Monday, November 24, 2008

Trouble in Grafton

I could begin by explaining the photo on the right, but I won’t.

I was woken up at least a dozen times in the middle of the night by some bird that was chirking away. It could have been a Guinea Hen or pheasant, I don’t know. The only thing I do know is that it kept me up half the night. The bird finally gave up at first light, but without missing a moment in time a rafter of turkey took over in keeping me awake, gobbling away. Just wait Mr. Turkey, Thanksgiving is only a few short days away.

The temperature barely dipped into the 30’s overnight and made for a warm morning despite it being completely overcast.

As I was paddling away from our chosen island of the night I noticed a “No Trespassing” sign just a little further down from where we camped. Oops. I didn’t see that last night.

As Kobie and I got out on the river, the wind was blowing a steady 20 miles per hour with gusts to 30 out of the northwest. I just wasn’t having fun. Not only that but I had absolutely no energy whatsoever. I don’t know if it was because I was up all night listening to the unrequested music stylings of some bird, lack of nutrition or that it was just another overcast day on the river, but I had no gas in the tank.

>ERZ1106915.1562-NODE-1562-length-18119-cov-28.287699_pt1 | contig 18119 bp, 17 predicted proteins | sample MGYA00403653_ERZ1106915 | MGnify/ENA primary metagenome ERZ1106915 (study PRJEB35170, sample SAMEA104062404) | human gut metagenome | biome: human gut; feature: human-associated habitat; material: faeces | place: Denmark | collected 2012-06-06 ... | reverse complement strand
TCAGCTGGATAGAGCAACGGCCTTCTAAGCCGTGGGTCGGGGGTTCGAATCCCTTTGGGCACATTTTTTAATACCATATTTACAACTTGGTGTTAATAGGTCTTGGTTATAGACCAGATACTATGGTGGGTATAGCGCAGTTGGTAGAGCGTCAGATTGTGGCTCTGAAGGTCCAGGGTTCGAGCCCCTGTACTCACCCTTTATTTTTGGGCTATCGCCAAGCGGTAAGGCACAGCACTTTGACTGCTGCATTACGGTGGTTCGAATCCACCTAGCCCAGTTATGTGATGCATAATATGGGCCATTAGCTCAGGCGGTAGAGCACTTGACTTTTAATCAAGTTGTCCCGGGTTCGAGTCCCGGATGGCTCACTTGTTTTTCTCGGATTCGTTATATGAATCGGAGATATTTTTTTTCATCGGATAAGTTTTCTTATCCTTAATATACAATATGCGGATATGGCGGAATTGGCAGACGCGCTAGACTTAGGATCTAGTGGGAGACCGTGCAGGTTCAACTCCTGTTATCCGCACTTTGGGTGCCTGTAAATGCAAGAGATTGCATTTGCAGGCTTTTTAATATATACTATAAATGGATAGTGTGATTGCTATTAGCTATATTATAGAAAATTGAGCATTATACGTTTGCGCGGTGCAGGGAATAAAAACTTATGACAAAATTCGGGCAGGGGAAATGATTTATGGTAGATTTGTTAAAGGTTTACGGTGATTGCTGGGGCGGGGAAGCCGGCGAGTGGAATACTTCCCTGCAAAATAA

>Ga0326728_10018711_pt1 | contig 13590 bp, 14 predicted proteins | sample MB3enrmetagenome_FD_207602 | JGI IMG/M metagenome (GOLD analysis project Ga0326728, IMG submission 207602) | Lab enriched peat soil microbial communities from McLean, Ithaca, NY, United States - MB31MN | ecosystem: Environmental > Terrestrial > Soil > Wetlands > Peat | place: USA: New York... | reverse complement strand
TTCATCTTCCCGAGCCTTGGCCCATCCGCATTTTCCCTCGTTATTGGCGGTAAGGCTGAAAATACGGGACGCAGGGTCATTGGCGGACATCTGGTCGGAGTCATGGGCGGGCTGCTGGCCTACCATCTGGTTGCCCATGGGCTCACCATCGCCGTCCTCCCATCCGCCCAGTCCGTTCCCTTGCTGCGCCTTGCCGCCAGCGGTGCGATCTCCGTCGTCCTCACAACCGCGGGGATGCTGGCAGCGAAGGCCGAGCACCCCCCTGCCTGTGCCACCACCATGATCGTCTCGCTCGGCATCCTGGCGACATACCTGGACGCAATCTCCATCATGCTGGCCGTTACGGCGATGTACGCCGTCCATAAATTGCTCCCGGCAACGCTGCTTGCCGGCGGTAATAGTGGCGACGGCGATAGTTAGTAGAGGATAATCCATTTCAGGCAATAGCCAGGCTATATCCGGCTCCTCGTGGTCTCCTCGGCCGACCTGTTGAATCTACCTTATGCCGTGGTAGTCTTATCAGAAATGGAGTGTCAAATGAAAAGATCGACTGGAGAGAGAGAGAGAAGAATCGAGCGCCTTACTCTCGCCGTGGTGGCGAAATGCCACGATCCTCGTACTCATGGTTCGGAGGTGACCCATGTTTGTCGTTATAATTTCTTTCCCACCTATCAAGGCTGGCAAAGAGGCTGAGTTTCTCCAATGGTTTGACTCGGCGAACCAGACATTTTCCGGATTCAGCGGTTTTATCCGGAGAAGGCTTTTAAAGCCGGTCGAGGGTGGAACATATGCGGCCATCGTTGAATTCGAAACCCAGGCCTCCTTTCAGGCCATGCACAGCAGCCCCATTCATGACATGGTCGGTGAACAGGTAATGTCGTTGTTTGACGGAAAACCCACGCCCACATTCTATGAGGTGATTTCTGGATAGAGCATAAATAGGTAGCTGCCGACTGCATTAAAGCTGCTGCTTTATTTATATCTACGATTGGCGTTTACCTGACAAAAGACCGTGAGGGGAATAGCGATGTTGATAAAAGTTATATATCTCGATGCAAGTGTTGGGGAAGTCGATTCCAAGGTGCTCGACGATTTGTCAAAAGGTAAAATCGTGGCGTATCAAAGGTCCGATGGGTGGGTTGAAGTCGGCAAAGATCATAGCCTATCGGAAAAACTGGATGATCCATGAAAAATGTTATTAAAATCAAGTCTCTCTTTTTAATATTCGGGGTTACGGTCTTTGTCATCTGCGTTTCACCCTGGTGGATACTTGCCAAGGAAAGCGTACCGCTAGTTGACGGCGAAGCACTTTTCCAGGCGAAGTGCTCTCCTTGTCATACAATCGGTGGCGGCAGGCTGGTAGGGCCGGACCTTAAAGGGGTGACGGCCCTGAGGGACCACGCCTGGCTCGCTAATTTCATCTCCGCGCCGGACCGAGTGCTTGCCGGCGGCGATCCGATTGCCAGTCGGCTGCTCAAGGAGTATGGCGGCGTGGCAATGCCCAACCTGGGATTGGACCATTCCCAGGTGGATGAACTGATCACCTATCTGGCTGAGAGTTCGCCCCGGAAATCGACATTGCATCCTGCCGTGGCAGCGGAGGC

To start the day paddling we had a beam sea, that is with waves coming from the side. I don’t mind a head wind as the waves it causes are face on, but when the waves are coming from the side, it takes so much concentration and effort to try to keep the waves from jumping over the combing of my kayak and into my lap. I just didn’t have the energy for it this morning.

We were still low on water, so we pulled in a marina that appeared closed. Kobie went to check it out and came back with thumbs up, as in we could fill our water bottles. I got out of my kayak and as the guy working the marina helped fill our bottles, he asked if we needed any snacks. We had mentioned that we were also looking for a place that sold food. While he didn’t have any food for sale, he did have a box of granola bars and gave us the whole lot.

We left the marina and that small act of kindness was all I needed to give me the energy to paddle on. As it turned out, the clouds also dissipated, leaving a blue sky above us. The wind was still howling, but now it hardly seemed as bad. It could also have been that we were able to use some of the islands in the river as shelter, but the wind seemed trivial.

As we were still light on food despite have a stash of granola bars, Kobie and I thought we would press our luck and stop at a restaurant a little further down river to see if there was anything in the vicinity. While the restaurant was closed, there was a truck waiting to catch a ferry across the river. The driver of the car said that we could find a store in the town of Grafton, IL another 10 or so miles up the river.